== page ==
Spoiler alert: It is.

it matters when you want a Bruxzir, thats a name brand process. its not ok to make a knockoff and call it a Bruxzir.
Now you're introducing an enitrely different scenario: fraud. Promising one brand-specific item, but providing a product from another company is lying, also known as fraud. That's a different conversation.

its not ok to send cases to an centre that doesnt disclose point of origin of everything.
 
Patrick Coon

Patrick Coon

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#14
does ivoclar get their Li 2Si material made into ingot and block formats at a factory in la belle chinoix? if so, why doesnt that constitute a necessary conversation, why is it taken for granted that its ok ?

if i asked ivoclar to make me an emax crown why should i not be worried you would outsource it to china?
All blocks and ingots in the states, and i believe world wide, are made either in Schaan, Lichtenstein or Somerset, New Jersey.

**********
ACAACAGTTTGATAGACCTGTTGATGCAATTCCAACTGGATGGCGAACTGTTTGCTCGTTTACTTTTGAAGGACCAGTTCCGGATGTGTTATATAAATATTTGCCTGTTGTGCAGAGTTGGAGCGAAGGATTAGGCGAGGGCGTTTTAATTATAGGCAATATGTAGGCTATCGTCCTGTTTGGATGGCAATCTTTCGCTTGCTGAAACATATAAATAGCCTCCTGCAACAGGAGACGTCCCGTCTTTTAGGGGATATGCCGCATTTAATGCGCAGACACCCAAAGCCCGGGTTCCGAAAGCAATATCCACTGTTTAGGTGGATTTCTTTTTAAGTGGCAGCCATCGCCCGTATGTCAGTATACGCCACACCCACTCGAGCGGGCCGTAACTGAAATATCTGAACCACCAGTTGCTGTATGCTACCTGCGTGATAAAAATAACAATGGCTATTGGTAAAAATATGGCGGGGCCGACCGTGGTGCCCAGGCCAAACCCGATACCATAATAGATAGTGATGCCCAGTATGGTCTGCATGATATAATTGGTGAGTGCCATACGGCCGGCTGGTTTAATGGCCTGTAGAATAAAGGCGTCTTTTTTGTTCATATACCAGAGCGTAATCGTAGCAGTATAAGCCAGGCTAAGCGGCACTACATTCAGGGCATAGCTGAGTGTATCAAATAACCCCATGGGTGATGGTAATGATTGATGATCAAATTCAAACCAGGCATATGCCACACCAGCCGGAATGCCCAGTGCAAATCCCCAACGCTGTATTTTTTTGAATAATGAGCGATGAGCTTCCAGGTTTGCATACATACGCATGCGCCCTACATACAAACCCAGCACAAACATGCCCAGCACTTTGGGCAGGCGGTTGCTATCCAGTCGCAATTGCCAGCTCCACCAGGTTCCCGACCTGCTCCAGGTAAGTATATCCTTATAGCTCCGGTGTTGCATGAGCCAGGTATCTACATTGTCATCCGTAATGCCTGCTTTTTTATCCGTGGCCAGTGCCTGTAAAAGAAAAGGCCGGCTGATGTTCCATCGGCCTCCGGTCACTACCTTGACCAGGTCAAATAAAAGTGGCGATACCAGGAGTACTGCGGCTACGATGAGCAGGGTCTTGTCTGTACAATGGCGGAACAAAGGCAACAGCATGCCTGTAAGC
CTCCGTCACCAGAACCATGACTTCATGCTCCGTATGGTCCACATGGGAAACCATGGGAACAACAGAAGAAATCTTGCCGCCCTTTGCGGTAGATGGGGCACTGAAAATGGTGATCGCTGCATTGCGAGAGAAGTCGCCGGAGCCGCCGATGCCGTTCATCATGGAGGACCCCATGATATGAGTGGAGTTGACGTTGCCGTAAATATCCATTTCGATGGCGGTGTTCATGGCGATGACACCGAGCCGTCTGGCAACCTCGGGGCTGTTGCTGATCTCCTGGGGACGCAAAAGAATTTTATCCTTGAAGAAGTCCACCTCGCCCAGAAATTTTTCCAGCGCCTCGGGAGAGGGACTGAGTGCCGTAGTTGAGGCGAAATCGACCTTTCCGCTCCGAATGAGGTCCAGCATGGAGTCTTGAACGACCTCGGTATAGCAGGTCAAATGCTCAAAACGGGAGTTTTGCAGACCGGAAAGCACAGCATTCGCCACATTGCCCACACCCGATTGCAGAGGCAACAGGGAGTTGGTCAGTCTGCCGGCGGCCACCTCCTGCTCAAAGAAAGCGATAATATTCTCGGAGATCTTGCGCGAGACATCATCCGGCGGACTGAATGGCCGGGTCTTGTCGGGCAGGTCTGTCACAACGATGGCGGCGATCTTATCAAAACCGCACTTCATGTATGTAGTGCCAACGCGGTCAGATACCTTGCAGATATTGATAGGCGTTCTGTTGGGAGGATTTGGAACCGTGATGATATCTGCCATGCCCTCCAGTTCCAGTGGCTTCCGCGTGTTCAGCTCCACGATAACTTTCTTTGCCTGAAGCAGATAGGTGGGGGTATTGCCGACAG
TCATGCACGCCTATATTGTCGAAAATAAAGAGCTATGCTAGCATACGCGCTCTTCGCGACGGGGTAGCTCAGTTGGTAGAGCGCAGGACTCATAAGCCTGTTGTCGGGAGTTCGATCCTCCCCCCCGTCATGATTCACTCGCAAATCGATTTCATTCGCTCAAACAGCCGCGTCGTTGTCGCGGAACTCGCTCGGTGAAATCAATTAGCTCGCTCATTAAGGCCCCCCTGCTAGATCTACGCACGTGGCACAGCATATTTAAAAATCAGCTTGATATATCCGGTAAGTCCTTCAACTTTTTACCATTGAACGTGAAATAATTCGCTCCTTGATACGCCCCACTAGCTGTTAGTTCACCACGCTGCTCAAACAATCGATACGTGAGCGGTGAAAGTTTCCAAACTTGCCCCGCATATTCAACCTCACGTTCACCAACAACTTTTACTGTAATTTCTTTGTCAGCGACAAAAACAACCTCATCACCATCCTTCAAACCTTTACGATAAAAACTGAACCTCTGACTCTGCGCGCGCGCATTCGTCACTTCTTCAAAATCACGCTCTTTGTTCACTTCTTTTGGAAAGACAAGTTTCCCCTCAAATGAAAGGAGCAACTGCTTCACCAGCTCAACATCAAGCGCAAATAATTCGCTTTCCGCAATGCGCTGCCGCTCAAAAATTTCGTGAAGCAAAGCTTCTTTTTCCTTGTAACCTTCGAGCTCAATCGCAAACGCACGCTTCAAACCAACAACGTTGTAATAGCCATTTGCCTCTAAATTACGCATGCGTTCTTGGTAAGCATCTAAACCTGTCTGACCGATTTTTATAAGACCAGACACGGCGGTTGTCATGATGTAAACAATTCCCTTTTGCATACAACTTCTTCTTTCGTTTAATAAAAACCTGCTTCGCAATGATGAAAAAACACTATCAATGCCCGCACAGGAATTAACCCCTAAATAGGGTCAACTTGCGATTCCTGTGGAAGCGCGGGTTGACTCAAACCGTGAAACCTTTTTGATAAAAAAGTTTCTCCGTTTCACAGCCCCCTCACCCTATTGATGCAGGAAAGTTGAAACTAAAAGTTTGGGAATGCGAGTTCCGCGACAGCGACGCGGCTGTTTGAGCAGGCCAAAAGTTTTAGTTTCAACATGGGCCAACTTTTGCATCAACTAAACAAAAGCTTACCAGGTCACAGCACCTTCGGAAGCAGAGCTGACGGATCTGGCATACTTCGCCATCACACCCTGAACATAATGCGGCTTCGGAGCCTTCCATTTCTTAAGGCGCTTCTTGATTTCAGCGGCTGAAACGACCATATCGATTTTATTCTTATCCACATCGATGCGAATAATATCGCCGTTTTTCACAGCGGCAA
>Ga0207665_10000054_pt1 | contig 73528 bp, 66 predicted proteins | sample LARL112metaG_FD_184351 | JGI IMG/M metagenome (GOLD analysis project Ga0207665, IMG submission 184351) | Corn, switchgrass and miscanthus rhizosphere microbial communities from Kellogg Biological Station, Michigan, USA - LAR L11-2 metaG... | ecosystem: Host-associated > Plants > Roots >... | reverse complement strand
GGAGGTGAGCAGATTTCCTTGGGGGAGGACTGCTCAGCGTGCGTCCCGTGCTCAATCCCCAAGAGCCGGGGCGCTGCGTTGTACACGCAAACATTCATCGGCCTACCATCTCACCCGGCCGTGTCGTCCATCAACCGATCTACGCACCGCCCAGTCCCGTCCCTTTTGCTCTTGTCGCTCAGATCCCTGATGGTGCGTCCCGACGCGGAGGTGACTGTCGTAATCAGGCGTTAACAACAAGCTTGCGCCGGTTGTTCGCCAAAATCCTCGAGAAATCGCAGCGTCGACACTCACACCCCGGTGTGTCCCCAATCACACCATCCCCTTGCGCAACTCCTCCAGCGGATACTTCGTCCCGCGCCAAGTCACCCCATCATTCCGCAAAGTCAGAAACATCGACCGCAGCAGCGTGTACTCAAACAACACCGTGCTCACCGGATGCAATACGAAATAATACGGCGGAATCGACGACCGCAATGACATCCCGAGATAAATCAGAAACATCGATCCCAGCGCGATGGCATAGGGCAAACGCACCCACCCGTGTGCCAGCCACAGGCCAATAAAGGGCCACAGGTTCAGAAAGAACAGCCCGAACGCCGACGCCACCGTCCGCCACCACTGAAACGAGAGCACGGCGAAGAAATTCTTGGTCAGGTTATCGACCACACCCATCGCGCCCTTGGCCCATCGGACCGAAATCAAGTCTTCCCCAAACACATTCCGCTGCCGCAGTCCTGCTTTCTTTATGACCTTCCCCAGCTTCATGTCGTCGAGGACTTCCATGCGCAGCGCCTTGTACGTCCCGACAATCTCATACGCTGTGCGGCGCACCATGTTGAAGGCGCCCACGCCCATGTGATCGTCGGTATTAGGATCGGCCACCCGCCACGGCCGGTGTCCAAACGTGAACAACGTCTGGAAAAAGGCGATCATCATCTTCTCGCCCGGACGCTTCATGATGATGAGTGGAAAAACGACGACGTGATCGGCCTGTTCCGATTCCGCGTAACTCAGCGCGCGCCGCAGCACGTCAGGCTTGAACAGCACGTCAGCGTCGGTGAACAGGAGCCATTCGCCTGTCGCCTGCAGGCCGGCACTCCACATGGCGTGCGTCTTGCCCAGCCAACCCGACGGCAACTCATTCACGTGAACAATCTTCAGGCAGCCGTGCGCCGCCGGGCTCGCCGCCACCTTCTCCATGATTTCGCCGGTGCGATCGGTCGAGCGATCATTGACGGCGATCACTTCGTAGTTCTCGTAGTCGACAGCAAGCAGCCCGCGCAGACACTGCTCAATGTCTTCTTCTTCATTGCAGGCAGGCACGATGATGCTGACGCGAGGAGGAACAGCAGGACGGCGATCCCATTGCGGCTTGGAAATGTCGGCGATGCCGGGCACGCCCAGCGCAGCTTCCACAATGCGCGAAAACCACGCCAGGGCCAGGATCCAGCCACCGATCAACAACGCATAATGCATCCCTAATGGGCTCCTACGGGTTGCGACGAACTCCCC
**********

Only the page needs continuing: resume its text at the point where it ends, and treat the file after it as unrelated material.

In the states we are not a lab or milling ceter (anymore),and when we did have our milling center, all restorations were made in Troy, Michigan.

As for material, of course these materials need to be regulated. The dr and i have a conversation at the beginning of our relationship about what material i use (emax, Ivobase, Vivadent teeth, etc). Now there are different methods of producing a prostheis or crown, or nightguard (etc) out of each of those materials, and it up to me as to which process I use (as long as I keep it in house, if it is produced outside my lab, that is another conversation and documentation that happens).

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Affinity

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#15
Barb was my supervisor for many years, I didnt know she had a podcast, I will have to check it out.